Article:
newly-elected President Abdulkassim Salat Hassan promised
to "serve all the Somali people" as he was sworn in Sunday
to lead the deeply-divided country, Djibouti television said.
58, a former interior minister under the late dictator Mohamed
Siad Barre, was elected early Saturday by a transitional parliament
sitting in the resort town of Arta, some 20 miles outside
Djibouti. A member of the Hawiye clan, he is the country's
first president in almost a decade.
African country has been ruled by rival warlords since the
1991 overthrow of Mohamed Siad Barre. His election is one
of the key stages of a Djibouti-sponsored reconciliation process,
begun with the inauguration of the transitional parliament
earlier this month.
serve all the Somali people according to my ability," Salat
promised, in a high-profile ceremony attended by several foreign
leaders including Ethiopian Prime Minister Meles Zenawi, and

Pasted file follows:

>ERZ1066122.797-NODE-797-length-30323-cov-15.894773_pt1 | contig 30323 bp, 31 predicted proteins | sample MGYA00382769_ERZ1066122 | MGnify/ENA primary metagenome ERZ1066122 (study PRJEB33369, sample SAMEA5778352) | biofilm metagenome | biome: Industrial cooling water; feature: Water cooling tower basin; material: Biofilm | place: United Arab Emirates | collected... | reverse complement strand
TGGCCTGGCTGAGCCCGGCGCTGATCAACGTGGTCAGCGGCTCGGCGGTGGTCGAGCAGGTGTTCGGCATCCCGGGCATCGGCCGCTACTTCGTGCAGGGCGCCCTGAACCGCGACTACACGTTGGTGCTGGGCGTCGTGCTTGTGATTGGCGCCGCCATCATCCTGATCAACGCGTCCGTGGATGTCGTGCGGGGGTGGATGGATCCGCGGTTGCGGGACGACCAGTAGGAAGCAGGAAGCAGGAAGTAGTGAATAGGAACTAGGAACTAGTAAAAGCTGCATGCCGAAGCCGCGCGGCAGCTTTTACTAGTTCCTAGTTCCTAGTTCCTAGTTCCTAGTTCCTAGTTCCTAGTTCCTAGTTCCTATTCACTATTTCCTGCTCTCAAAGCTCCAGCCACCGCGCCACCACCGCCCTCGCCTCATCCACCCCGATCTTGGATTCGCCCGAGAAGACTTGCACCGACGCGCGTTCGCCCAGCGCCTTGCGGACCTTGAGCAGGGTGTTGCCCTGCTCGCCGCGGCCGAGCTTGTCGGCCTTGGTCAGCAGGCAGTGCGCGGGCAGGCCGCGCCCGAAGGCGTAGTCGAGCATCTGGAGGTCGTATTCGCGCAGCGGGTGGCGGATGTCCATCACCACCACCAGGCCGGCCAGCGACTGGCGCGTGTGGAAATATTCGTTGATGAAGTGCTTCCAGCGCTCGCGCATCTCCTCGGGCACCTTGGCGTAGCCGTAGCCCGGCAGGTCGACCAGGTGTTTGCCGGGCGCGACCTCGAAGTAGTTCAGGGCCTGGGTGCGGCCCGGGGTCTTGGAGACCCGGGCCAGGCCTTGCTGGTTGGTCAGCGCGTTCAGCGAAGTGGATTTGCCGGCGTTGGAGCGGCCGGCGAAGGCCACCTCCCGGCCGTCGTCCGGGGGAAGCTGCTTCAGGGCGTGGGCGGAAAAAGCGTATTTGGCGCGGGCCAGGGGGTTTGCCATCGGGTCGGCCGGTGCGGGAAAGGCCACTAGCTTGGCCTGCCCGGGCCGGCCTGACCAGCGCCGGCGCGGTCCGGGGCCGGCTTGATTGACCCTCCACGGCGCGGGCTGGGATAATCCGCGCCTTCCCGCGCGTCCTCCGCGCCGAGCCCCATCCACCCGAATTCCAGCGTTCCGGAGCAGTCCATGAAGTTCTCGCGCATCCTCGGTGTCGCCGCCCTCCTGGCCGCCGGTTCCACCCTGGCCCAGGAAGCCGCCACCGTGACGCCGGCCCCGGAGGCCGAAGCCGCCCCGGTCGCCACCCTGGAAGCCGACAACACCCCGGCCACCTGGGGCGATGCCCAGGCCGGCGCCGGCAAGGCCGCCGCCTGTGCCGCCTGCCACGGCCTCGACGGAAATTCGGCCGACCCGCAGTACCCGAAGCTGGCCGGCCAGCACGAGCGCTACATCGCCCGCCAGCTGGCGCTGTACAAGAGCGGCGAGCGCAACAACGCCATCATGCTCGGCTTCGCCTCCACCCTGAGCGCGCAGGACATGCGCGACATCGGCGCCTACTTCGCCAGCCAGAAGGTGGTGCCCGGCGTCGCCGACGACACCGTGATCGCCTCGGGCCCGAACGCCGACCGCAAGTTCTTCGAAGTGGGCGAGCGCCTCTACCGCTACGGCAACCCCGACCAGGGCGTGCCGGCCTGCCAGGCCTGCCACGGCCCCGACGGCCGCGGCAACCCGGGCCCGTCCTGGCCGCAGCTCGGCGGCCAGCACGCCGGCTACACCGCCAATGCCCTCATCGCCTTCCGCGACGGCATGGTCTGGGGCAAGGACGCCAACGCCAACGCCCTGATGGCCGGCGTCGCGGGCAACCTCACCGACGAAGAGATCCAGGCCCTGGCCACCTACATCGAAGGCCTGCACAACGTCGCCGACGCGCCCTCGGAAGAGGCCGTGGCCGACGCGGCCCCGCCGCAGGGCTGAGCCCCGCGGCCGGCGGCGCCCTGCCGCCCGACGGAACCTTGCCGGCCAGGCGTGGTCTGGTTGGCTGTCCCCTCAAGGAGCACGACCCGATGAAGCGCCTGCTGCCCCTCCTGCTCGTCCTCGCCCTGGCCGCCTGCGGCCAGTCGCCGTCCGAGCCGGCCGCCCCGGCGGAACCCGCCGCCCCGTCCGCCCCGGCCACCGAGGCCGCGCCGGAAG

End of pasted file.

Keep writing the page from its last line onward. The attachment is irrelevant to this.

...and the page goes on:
presidents Omar al-Beshir of Sudan, Ali Abdallah Saleh of
Yemen and Issaias Afeworki of Eritrea. Three warlords in the
Somali capital Mogadishu on Saturday denounced Salat's election
and vowed to fight him. Salat promised to talk with regions
which had not taken part in the peace and reconciliation process.
respect the territorial integrity of Somalia and I will talk
to the regions that are currently in peace but did not join
the Somali peace initiative," he said. Two self-declared republics
inside Somalia, Somaliland in the northwest and Puntland in
the northeast refused to take part in the peace talks, with
the Somaliland parliament saying it was "treasonable" to attend
was represented at the ceremony by Cooperation Minister Charles
Josselin, Italy by foreign ministry official Maurizio Melani
and Egypt and Kenya by their deputy foreign ministers.
and the United States sent ambassadors. Salat, who between
1973 and 1990 was successively minister of industry, trade,
labor, information and the interior, is now expected to name
a new government.
will first sit in the Somali town of Baidoa, until security
improves in Mogadishu, which is divided up between rival militia